Psycho-oncology, necessary for cancer treatment

Psycho-oncology is exactly in the middle of psychology and oncology and is meant to psychologically alleviate the cancer patient. Psychological help is essential for cancer patients. The first step in oncological recovery is the support provided by a psycho-oncologist. In this country, this field is less well known.


What is psycho-oncology

Diagnosing a malignant disease such as cancer, disease progression and all the treatments needed to treat the disease are sources of stress for the patient.

At the same time, sadness, anger, isolation, stress are the normal reactions faced by patients diagnosed with this disease.


Psycho-oncology is a subspecialty of oncology that aims to help patients cope with the diagnosis of cancer psychologically. Such a diagnosis can have a significant impact on psychological well-being, which is why meeting with a psycho-oncologist can be helpful.


In this modern age of medicines and tailored treatments, addressing the mood of a patient should be part of cancer treatment, especially for those who are experiencing depression, say specialists.


How it works

Psycho-oncology sessions are aimed at adapting the patient to the disease and, in many cases, accepting the idea of ​​death. Throughout the treatment, the patient needs support because radiation therapy is associated with physical and functional challenges that increase in severity during treatment and often persists long after treatment is completed, leading to psychological complications that may affect the quality of life of the patient. Depression, anxiety and fatigue are seen as a group of symptoms of emotional distress commonly encountered in cancer patients.


Depression is characterized by a loss of interest or pleasure in normal activities, with additional symptoms, including feelings of worthlessness and guilt, limitations of concentration, and changes in appetite, energy and sleep. Anxiety may be characterized by autonomic arousal and fear. Fatigue is one of the most common side effects of cancer and cancer treatment, characterized by feelings of fatigue, weakness and lack of energy.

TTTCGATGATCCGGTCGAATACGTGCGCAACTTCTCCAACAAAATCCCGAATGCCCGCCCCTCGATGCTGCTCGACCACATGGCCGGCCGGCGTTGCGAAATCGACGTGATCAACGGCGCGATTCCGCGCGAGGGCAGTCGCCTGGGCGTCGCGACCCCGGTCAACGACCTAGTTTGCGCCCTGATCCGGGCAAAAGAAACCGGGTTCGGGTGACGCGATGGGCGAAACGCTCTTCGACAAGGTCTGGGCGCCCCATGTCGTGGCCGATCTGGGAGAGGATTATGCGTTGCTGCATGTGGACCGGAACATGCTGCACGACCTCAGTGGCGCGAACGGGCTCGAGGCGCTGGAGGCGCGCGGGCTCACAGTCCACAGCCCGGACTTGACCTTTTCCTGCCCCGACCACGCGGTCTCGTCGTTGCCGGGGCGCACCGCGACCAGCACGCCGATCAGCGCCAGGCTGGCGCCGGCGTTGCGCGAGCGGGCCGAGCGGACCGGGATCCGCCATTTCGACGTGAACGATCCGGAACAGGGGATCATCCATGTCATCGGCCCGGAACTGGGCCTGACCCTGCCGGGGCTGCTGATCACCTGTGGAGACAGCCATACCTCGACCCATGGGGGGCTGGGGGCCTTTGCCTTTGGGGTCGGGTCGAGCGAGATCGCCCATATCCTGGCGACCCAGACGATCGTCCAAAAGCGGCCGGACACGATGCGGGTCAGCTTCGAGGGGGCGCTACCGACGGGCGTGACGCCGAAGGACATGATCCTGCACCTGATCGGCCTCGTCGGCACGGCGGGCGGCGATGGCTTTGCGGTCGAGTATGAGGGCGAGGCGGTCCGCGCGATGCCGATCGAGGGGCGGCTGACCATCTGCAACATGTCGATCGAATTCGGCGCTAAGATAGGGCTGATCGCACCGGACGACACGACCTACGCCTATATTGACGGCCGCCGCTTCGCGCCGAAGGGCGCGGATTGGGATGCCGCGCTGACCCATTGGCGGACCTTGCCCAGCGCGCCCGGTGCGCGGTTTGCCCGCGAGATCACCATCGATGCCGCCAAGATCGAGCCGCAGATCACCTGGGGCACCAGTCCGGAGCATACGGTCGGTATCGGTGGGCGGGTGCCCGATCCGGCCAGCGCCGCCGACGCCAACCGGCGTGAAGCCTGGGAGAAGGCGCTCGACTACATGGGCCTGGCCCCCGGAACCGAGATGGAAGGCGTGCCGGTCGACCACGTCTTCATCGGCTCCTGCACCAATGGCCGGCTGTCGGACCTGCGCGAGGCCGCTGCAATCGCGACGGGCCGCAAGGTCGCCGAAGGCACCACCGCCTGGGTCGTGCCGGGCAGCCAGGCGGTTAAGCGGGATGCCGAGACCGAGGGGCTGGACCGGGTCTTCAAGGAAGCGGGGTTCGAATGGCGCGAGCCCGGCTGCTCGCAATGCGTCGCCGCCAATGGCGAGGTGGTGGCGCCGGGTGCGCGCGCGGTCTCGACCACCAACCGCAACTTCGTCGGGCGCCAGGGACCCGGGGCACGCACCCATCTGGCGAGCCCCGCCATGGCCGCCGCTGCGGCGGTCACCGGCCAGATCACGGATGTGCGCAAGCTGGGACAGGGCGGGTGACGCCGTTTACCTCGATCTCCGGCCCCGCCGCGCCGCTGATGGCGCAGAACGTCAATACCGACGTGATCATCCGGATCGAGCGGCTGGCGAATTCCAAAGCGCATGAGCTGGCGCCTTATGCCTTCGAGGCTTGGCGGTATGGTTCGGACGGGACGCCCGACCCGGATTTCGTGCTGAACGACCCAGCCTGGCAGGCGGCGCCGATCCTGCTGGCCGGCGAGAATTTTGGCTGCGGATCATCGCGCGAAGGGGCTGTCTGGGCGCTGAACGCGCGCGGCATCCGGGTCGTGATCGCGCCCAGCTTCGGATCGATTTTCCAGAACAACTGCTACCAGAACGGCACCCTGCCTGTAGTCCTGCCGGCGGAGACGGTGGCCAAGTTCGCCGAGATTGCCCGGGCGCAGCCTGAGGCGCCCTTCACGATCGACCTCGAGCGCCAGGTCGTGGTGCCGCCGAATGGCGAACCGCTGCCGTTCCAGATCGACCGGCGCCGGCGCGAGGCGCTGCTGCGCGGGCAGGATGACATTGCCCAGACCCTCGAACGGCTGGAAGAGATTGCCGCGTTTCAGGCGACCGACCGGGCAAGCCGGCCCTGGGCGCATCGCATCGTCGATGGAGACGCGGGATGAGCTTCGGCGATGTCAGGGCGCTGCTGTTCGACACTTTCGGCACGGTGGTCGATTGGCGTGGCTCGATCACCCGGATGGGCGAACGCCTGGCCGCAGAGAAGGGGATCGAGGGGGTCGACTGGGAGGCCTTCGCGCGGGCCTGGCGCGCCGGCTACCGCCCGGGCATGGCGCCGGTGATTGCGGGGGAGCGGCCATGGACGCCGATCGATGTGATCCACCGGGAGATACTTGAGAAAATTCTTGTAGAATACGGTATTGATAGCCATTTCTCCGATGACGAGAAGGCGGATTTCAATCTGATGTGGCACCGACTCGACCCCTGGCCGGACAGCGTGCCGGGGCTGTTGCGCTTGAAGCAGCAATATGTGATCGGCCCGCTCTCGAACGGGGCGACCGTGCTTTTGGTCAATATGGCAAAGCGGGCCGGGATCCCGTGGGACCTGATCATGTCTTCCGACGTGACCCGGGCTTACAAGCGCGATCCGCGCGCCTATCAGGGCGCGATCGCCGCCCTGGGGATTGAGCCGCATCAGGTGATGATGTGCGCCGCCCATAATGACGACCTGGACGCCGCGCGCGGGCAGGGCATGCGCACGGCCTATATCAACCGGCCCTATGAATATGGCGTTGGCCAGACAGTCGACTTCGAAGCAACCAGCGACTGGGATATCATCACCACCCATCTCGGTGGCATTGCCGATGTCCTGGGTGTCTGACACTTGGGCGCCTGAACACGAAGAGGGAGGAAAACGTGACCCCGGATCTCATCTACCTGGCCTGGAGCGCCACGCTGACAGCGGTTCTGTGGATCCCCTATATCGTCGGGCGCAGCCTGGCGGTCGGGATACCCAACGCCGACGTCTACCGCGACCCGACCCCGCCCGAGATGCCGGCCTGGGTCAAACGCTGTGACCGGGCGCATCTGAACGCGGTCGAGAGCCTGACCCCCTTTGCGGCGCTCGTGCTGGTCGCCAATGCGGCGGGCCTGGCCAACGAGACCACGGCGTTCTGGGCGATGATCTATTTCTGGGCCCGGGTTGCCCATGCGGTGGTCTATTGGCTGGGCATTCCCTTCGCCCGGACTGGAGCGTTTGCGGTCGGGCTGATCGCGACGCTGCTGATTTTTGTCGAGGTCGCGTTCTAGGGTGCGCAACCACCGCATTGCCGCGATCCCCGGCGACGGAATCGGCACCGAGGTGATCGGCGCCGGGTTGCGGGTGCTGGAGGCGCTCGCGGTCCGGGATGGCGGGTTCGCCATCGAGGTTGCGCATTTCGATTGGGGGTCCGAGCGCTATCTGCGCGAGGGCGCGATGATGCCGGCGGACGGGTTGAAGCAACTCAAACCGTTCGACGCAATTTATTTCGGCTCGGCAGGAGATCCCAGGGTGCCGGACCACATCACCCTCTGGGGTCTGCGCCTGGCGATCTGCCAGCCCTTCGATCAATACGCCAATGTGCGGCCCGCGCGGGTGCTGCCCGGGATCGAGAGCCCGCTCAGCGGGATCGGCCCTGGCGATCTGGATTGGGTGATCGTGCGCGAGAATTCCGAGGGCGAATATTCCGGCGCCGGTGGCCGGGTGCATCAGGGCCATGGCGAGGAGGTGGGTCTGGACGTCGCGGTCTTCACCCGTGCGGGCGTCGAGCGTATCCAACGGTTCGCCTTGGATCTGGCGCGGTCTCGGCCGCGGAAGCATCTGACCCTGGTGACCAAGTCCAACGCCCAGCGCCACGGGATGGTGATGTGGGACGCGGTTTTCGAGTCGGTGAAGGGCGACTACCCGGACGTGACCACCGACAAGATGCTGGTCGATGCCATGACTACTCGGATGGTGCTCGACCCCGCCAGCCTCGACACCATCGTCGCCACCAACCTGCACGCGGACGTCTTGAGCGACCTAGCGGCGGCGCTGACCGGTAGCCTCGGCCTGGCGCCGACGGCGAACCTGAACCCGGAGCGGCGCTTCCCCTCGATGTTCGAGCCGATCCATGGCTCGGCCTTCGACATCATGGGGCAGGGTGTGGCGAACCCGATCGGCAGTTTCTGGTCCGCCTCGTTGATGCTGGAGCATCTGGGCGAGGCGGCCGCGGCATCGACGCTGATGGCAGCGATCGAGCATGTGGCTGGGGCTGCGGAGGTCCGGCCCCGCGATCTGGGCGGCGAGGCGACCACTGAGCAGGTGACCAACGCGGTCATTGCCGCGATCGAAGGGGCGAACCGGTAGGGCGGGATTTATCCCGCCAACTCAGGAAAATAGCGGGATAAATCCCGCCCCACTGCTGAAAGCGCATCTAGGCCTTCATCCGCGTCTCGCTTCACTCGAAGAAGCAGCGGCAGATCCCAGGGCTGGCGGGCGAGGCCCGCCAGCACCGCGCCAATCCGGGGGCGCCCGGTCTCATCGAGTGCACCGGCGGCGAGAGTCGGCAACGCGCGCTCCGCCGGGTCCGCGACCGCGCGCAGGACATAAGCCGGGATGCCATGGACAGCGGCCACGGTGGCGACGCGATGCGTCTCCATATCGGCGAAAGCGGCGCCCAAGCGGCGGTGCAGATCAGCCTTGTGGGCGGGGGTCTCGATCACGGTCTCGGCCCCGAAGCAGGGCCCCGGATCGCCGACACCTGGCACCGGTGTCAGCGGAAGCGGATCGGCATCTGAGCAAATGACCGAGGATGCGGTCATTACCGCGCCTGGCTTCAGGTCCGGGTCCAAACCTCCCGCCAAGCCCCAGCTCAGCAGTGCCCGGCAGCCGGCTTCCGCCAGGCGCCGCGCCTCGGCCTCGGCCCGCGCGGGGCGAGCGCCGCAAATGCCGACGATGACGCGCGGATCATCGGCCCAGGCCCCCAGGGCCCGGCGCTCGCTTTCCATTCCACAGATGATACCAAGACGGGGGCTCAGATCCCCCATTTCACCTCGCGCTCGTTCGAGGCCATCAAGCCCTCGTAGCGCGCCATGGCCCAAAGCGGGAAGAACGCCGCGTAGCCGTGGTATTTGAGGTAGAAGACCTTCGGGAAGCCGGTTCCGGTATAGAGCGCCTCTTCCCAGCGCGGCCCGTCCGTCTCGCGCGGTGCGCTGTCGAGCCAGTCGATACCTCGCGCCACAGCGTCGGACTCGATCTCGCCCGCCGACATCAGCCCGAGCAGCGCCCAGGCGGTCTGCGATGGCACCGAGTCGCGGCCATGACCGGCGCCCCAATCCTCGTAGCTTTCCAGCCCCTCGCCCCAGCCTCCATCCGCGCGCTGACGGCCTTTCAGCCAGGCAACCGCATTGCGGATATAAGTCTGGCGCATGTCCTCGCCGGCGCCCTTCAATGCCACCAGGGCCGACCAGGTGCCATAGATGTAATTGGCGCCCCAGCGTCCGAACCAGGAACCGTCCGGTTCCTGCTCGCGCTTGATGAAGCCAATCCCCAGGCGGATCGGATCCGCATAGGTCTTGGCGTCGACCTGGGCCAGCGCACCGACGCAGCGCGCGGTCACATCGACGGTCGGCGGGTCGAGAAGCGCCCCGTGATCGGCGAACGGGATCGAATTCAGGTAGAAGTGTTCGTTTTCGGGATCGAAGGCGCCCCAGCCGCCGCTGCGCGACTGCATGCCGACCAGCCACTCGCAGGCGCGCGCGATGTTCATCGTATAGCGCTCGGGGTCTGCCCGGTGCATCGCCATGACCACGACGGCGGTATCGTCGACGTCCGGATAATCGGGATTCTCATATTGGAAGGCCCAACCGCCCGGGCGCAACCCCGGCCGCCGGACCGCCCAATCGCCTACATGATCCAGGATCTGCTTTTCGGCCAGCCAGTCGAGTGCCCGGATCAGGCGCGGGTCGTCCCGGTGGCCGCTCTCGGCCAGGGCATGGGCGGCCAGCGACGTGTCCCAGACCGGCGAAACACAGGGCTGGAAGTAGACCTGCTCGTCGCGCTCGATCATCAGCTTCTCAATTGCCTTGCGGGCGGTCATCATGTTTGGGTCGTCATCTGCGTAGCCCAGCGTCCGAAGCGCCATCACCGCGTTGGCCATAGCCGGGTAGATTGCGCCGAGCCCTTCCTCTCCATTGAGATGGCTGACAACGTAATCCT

How it has evolved over time

The movement to include psycho-oncology as a subspecialty dates back more than half a century. The Memorial Sloan Kettering Cancer Center created a department of psychiatric oncology in 1952 – a precursor to its department of psychiatry and behavioral sciences.


The emergence of psycho-oncology as a discipline has led to a change in how cancer should be treated. Treatment advances in the 1970s helped more cancer patients survive and led to a better awareness of their neuropsychological needs after cancer therapy.


This is because, sensing this need to support the patient from a psychological point of view, clinics and hospitals in the United States of America and then all over the world began to develop this area, for the sake of the patient’s comfort.


What are the goals of the psycho-oncologist

Psycho-oncologist’s goals include:


Providing support to the patient

Even though they receive guidance from the family, some of the patients feel much more comfortable discussing the problems they have, about treatment, about physical pain and mental and emotional states, costs with the psycho-oncologist.


Offering support and counseling to the patient’s family and relatives

The onset of a disease, such as cancer, involves many changes for the whole family, not just for the person diagnosed with this disease. Cancer generates new family needs – needs that can negatively influence both patients and their families. For this reason, the psycho-oncologist offers support and counseling to the patient’s family and relatives.


When a psycho-oncologist is needed

The support of a psycho-oncologist is needed especially if the patient:


  • Is facing anxiety-depressive conditions and other psychological problems that may affect the evolution of the pathological process;
  • Is very stressed and needs to learn some relaxation techniques and conscious control of the disease


Given the cancer’s potential of remaining dormant and spread (metastasis), cancer survivors often face fear of relapse. Frequent medical visits, unexplained pain can trigger anxiety and fear attacks as debilitating as those developed during cancer treatment. Experts say that cancer patients can become more and more irritable and suffer from sleep disorders a month before a medical check-up, though they may not be aware of what causes them stress.

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